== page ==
Sprint (NYSE: S) has been a tricky stock to follow since it made a deal to be acquired by T-Mobile (NASDAQ: TMUS). The agreement, in theory, sets the value of the company's shares at the transaction price indexed to the value of T-Mobile shares, since it's an all-stock deal.
There are two factors that now control Sprint's share price: market sentiment over whether the deal will clear regulatory hurdles and T-Mobile's stock price. The first is hard to gauge, but approval seems likely in the current political environment (perhaps with some concessions).
Sprint has operated as if the deal will happen while also celebrating its own results and continuing to go about business as usual. CEO Michel Combes walked that tightrope in his remarks in the company's first-quarter earnings release.
"Sprint continued to deliver solid results this quarter while embarking on our transformative merger with T-Mobile," he said. "By balancing growth and profitability, we were able to grow wireless service revenue sequentially, continue to add retail phone customers, generate net income for the third consecutive quarter, and improve the network."
T-Mobile John Legere and Sprint's Marcelo Claure at the press conference announcing the merger. Image source: T-Mobile.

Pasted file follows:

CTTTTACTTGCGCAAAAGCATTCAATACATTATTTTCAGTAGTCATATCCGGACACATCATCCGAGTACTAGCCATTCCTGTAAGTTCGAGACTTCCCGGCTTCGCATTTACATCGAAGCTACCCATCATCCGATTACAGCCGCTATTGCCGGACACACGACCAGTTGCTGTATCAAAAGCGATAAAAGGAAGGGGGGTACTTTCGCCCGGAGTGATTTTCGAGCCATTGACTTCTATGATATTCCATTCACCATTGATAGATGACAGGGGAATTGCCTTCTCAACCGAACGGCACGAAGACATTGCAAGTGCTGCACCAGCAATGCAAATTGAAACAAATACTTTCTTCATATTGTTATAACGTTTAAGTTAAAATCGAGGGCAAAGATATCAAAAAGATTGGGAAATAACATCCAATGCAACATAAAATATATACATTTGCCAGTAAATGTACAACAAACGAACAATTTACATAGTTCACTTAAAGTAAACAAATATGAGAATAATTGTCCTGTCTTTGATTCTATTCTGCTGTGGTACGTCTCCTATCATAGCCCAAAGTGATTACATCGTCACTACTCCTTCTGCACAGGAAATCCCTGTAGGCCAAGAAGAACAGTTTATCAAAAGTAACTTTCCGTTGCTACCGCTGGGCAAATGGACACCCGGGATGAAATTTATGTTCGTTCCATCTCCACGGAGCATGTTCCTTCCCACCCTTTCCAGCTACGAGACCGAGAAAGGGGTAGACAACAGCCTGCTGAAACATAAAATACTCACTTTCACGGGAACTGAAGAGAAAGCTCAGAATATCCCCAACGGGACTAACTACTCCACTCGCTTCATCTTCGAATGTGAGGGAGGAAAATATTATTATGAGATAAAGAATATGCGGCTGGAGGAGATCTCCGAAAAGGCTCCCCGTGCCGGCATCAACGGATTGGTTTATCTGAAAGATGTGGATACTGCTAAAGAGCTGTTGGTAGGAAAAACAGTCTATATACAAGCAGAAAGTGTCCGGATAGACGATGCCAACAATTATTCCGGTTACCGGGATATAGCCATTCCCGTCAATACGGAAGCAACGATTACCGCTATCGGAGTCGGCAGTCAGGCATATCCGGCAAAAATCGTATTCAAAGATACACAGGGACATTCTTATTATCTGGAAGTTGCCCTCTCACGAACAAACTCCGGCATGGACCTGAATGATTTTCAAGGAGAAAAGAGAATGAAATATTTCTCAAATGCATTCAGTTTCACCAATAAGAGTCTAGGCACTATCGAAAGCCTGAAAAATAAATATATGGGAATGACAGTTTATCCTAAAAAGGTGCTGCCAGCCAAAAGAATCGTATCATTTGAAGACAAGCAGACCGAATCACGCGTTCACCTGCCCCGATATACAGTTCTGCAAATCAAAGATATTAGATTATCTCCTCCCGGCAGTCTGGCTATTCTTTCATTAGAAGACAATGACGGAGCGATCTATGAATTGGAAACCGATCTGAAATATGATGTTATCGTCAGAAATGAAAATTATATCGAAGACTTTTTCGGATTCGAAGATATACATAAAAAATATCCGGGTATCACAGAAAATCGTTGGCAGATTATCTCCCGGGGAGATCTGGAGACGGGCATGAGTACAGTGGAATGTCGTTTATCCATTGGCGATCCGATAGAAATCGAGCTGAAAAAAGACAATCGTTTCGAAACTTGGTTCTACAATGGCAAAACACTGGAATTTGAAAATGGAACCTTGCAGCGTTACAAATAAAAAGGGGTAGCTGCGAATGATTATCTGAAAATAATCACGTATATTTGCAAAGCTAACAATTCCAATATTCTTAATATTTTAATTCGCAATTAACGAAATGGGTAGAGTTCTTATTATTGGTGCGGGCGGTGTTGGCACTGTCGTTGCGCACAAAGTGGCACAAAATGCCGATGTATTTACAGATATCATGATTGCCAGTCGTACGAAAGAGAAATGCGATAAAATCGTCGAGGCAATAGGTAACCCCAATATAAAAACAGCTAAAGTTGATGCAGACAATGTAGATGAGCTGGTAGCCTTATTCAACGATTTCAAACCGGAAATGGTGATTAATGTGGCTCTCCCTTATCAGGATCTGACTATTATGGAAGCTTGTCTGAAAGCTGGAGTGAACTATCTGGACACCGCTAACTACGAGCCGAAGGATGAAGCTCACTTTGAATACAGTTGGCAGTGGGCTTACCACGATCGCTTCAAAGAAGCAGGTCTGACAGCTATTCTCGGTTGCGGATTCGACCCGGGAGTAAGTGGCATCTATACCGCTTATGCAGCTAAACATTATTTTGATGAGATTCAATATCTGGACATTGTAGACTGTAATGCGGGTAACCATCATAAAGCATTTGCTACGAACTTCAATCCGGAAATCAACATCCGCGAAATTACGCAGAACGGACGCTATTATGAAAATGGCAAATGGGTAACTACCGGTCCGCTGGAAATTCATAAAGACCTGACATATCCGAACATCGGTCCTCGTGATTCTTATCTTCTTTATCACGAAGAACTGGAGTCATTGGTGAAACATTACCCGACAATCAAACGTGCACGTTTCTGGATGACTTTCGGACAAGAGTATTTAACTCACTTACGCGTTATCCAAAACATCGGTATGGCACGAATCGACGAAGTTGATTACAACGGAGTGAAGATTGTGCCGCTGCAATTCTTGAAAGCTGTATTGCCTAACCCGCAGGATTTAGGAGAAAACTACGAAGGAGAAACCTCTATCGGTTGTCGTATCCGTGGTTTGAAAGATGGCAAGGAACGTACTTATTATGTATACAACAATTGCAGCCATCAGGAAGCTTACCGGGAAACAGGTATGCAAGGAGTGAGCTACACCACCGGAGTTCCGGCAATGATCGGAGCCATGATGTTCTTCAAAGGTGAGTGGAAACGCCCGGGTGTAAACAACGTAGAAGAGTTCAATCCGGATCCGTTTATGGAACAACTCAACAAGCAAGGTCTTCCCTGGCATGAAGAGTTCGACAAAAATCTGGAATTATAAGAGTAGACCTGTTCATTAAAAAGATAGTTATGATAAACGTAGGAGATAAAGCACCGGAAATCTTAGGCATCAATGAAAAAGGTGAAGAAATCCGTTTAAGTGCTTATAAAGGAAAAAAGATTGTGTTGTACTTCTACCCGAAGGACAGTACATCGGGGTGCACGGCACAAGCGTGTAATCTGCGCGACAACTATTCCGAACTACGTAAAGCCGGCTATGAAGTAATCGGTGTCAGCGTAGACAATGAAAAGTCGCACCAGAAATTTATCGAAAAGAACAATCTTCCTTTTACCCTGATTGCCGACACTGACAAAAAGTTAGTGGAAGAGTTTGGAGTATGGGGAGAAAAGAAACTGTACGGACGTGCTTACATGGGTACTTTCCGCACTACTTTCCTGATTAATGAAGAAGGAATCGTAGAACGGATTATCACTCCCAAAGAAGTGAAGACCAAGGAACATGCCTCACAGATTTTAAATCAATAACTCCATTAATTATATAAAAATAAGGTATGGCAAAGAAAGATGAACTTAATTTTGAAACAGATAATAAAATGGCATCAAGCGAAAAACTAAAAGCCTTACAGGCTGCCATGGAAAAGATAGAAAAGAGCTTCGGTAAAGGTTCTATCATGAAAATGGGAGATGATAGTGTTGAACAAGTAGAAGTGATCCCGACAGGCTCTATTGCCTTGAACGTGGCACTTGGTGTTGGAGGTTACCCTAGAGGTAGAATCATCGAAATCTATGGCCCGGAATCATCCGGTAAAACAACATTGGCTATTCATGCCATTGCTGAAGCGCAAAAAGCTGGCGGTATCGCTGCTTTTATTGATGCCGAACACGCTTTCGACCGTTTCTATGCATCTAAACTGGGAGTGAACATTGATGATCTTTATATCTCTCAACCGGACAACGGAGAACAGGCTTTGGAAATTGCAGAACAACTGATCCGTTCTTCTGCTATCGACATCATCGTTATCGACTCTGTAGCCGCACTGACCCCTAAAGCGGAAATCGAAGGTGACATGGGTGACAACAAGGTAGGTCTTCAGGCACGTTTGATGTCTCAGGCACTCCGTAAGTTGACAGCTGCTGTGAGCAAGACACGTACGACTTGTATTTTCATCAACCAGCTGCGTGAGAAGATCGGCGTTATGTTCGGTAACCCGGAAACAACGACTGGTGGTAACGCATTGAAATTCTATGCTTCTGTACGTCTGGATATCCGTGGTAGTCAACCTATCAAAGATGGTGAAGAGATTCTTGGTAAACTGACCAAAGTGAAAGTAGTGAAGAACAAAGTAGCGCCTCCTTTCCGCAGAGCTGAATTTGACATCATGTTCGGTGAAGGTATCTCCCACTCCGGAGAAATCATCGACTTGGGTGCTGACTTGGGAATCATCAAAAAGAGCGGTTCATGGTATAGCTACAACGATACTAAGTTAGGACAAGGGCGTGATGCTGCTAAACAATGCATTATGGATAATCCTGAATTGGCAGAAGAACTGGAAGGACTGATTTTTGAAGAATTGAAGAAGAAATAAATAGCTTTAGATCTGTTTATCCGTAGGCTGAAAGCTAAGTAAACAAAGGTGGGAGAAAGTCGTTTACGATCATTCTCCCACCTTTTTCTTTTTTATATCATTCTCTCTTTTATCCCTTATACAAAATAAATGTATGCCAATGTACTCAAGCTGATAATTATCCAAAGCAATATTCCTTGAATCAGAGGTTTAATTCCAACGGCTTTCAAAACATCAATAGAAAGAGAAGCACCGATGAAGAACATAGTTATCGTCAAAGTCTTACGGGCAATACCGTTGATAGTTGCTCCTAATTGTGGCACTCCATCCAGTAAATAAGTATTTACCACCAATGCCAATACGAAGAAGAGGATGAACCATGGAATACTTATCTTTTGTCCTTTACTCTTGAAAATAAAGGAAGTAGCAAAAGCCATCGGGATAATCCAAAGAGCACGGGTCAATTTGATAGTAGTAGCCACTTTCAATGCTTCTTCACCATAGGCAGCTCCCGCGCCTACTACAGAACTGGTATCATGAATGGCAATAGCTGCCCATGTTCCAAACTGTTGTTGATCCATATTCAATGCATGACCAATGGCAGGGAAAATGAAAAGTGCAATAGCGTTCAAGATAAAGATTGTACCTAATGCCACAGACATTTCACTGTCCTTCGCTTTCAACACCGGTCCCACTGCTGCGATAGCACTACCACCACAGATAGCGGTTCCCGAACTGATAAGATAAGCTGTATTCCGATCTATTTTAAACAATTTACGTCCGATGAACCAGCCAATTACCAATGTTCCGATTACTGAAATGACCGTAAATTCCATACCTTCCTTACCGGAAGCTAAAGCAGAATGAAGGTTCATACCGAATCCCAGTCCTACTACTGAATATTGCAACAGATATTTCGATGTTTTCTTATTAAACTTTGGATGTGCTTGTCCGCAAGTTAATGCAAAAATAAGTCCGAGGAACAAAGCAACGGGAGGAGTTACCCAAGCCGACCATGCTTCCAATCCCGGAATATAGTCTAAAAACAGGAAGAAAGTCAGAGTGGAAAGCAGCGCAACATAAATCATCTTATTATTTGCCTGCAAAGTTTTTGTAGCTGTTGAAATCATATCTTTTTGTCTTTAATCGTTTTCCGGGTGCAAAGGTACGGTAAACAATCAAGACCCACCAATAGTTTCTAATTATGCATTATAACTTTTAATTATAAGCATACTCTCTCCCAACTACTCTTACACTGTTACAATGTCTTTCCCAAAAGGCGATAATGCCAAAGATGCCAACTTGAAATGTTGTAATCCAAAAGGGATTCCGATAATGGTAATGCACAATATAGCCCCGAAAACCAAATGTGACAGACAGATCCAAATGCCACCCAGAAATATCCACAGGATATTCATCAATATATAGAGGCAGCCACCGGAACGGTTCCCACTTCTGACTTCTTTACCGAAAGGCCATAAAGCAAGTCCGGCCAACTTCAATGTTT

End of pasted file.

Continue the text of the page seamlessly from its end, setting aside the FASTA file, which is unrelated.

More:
Sprint's results really only matter if the deal doesn't happen. Its shareholders will receive 0.10256 T-Mobile shares for each Sprint share they own. That means that good news for T-Mobile is good news for Sprint shareholders.
T-Mobile added 1.6 million customers in its second quarter and raised its subscriber forecast for the rest of the year. It also delivered an increase in earnings per share from $0.25 in Q2 2017 to $0.92 in the same period this year. That has helped the company keep its share price steady, albeit slightly above the $64.52 at which it was trading when the Sprint deal was announced.
A stable T-Mobile share price is good for Sprint. After closing July at $5.43, Sprint's stock finished August at $6.11, a 12% gain, according to data provided by S&P Global Market Intelligence.
In the end, this is a waiting game. There's no reason to believe T-Mobile will falter in the next quarter as the company has been steadily delivering over 1 million new customers each quarter for more than five years.
What also remains unclear is how long federal regulators will wait. That creates maybe not instability but a sort of limbo for shareholders of both companies.
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